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(1908-1972) Russian palaeontologist and author, a leading figure in the renaissance of Soviet sf (see Russia); his surname has also been transliterated as Efremov. He began writing "geographical" sf on a modest scale in the 1940s, assembling his early work in Vstretcha Nad Tuskaroroi (coll 1944; trans M and N Nicholas as A Meeting Over Tuscarora; And Other Adventure Stories 1946), Piat' Rumbo ["Five Wind's Quarters"] (coll 1944) and elsewhere. Some of the contents of the first volume overlap with those assembled in Stories (coll trans Ovidii Gorchakov 1954); new to this were two ambitious novellas, "Zviozdnyie Korabli" (1947; trans as "Shadow of the Past") and "Ten' Minuvshego" (trans as "Stellar Ships"), in which palaeontologists make discoveries which offer them glimpses of spectacular possibilities, with hints of interstellar travel. Another important novella, "Cor Serpentis (Serdtse Zmei)" (1959), appeared as the title story of The Heart of the Serpent (anth trans R Prokofieva 1961; vt More Soviet Science Fiction 1962 US, with new intro by Isaac Asimov); it is an ideological reply to Murray Leinster's "First Contact" (May 1945 Astounding), dissenting from the attitude of suspicious hostility manifest in Leinster's First Contact story and contending that people "mature" enough to undertake interstellar exploration will have put such anxieties (the alleged result of alienation under capitalism) behind them.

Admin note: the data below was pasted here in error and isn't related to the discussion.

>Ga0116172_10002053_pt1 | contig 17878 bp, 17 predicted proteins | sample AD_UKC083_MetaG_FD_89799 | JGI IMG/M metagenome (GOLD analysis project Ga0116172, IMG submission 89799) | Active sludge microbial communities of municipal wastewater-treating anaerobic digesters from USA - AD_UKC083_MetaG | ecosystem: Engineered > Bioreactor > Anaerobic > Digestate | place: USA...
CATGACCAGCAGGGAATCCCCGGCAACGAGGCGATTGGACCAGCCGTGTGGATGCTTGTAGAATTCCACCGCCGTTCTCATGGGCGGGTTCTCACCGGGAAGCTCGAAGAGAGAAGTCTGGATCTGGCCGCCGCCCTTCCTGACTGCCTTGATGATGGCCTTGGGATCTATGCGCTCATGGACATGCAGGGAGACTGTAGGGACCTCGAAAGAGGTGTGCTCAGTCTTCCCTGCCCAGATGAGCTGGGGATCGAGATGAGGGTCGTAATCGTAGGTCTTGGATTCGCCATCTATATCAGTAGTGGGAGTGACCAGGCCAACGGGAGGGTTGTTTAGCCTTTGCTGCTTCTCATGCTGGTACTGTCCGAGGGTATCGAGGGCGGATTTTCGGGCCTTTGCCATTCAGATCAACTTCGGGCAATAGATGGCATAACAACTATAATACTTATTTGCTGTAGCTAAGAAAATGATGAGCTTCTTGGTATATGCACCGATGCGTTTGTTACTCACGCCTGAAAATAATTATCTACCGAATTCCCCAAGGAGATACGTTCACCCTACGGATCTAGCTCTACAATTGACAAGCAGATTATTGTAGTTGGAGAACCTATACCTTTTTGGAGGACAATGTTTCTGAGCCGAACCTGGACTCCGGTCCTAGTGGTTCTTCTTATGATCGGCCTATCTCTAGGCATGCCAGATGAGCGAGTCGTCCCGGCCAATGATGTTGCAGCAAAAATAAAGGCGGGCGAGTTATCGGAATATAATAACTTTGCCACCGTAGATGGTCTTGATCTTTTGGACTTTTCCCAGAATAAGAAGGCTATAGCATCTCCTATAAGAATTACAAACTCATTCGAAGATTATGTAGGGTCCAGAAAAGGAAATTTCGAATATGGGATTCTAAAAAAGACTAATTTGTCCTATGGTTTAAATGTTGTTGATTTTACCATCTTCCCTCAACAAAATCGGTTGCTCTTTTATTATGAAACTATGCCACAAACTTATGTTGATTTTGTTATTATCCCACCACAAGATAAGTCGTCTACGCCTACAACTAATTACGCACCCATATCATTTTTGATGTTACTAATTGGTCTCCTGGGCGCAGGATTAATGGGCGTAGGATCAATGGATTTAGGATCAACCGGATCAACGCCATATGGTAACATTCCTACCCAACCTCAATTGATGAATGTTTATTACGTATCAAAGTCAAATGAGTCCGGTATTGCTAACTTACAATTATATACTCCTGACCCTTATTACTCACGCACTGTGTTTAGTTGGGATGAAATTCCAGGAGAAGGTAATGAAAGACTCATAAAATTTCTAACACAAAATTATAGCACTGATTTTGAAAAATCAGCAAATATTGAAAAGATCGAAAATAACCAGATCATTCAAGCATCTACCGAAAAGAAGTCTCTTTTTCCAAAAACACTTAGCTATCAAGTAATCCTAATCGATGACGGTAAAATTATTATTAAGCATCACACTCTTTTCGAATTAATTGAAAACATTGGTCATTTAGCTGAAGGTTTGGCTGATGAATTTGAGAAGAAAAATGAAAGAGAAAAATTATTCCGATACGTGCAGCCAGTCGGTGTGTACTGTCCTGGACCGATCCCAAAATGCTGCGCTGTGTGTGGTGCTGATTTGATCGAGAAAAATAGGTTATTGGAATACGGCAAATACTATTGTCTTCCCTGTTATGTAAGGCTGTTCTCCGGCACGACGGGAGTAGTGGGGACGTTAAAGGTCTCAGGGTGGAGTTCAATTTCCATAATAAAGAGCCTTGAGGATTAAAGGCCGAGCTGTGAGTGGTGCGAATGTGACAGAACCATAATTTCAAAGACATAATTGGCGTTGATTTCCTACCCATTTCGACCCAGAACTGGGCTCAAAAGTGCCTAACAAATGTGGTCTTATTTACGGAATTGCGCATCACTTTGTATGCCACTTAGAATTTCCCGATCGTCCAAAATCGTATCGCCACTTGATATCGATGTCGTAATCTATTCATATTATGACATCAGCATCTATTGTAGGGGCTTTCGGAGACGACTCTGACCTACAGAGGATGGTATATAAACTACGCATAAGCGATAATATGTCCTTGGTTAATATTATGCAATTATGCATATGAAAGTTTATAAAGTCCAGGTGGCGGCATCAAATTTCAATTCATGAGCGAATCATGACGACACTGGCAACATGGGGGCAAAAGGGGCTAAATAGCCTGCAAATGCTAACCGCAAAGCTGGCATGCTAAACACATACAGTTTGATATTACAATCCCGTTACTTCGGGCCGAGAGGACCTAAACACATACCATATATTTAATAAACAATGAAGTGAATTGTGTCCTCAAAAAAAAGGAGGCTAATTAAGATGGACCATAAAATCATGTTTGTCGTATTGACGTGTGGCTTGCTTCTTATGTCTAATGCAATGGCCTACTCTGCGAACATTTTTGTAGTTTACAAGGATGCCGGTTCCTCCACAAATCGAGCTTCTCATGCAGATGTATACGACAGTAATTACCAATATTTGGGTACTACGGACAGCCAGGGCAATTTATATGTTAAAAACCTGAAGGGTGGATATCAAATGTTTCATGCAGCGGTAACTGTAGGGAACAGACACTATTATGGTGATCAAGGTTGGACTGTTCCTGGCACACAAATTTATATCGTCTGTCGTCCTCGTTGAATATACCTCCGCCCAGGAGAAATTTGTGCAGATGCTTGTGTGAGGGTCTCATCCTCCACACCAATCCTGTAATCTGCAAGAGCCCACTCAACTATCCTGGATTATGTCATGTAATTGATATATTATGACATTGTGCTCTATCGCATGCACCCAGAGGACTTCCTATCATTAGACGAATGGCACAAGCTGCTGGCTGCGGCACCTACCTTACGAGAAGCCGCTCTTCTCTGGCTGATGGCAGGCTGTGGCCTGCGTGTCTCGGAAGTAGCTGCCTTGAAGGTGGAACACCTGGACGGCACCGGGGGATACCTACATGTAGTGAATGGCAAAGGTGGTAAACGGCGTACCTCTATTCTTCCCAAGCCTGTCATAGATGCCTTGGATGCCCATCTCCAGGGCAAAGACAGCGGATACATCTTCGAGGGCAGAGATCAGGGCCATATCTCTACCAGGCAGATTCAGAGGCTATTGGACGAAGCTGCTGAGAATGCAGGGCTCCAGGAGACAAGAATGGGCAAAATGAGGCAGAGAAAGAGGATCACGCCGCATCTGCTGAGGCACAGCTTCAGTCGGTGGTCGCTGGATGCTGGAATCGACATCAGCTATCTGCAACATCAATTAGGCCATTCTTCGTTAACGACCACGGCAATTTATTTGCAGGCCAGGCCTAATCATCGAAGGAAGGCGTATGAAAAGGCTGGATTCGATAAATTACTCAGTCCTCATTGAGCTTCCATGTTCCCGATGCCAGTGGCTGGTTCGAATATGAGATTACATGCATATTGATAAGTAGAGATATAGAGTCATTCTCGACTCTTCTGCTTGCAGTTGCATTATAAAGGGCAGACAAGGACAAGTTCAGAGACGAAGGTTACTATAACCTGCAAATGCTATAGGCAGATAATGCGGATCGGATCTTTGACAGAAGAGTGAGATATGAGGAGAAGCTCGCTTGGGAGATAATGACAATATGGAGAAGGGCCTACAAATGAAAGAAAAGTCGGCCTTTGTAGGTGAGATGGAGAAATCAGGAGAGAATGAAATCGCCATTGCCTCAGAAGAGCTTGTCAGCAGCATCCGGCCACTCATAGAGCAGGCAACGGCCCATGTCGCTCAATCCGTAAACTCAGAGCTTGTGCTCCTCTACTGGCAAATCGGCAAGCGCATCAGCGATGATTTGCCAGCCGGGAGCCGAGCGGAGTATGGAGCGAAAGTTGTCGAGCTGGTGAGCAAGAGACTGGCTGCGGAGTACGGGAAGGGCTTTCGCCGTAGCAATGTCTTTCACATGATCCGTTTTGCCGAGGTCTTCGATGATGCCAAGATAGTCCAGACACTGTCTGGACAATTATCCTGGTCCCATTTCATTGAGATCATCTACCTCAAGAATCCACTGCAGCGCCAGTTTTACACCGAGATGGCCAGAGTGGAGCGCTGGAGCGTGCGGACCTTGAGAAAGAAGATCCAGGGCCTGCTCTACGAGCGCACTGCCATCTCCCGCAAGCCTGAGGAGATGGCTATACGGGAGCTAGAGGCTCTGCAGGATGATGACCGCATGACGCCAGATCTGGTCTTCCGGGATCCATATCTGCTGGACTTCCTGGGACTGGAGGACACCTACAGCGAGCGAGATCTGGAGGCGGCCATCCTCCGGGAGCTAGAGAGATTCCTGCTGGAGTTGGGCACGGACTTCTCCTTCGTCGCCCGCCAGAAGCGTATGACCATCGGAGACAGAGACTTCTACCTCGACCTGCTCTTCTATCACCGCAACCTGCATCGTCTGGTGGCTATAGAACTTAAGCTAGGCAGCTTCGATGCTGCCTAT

It would be difficult to overestimate the importance to Soviet sf (and sf in Eastern Europe) of Yefremov's first novel, the utopian Tumannost' Andromedy (1958; trans George Hanna as Andromeda 1959; filmed 1968 as Tumannost' Andromedy), a full-scale panorama of the Far Future, a world made clement through Weather Control, the first (and one of the few) attempts by a Communist writer to create a literary model of the ideal socialist state envisioned by Marx. In his last published novel, Yefremov returned to the future History begun in Andromeda; but Chas Byka ["The Hour of the Bull"] (1968; exp 1970) was banned almost immediately upon publication, due to its dystopian mood and to some hints of an eco-catastrophe (see Climate Change; Ecology) caused mostly by the ignorant, corrupt and tyrannical ruling elite. The book interestingly confronts a "communist Utopia" with a "capitalist Dystopia" in a structure similar to that employed by Ursula K Le Guin in The Dispossessed (1974). Other novels include Lezvie Britvy ["The Razor's Edge"] (1963), a large borderline-sf "experimental" tale, and historical novels about the ancient civilizations of Egypt and Greece: Na Kraiu Oikumeny (1949; trans George Hanna as The Land of Foam 1957) and Tais Afinskaia ["Thais of Athens"] (1968).
In the introduction to Stories Yefremov produced a manifesto for Soviet sf:
To try to lift the curtain of mystery over these roads, to speak of scientific achievements yet to come as realities, and in this way to lead the reader to the most advanced outposts of science – such are the tasks of science-fiction, as I see them. But they do not exhaust the aims of Soviet science-fiction: its philosophy is to serve the development of the imagination and creative faculty of our people as an asset in the study of social life; and its chief aim is to search for the new, and through this search to gain an insight into the future.
The emphasis here is significantly different from that in most US Definitions of SF, stressing as it does the social role of sf as an imaginative endeavour. [BS/VG]
see also: Aliens; Spaceships.
born Vyritsa, Tzarkosel'skogo [now Peterbergskoi] Province, Russia: 22 April 1908
died Moscow: 5 October 1972
individual titles (selected)
Entry from The Encyclopedia of Science Fiction (2011-current) edited by John Clute and David Langford.
Accessed 03:27 am on 5 July 2022.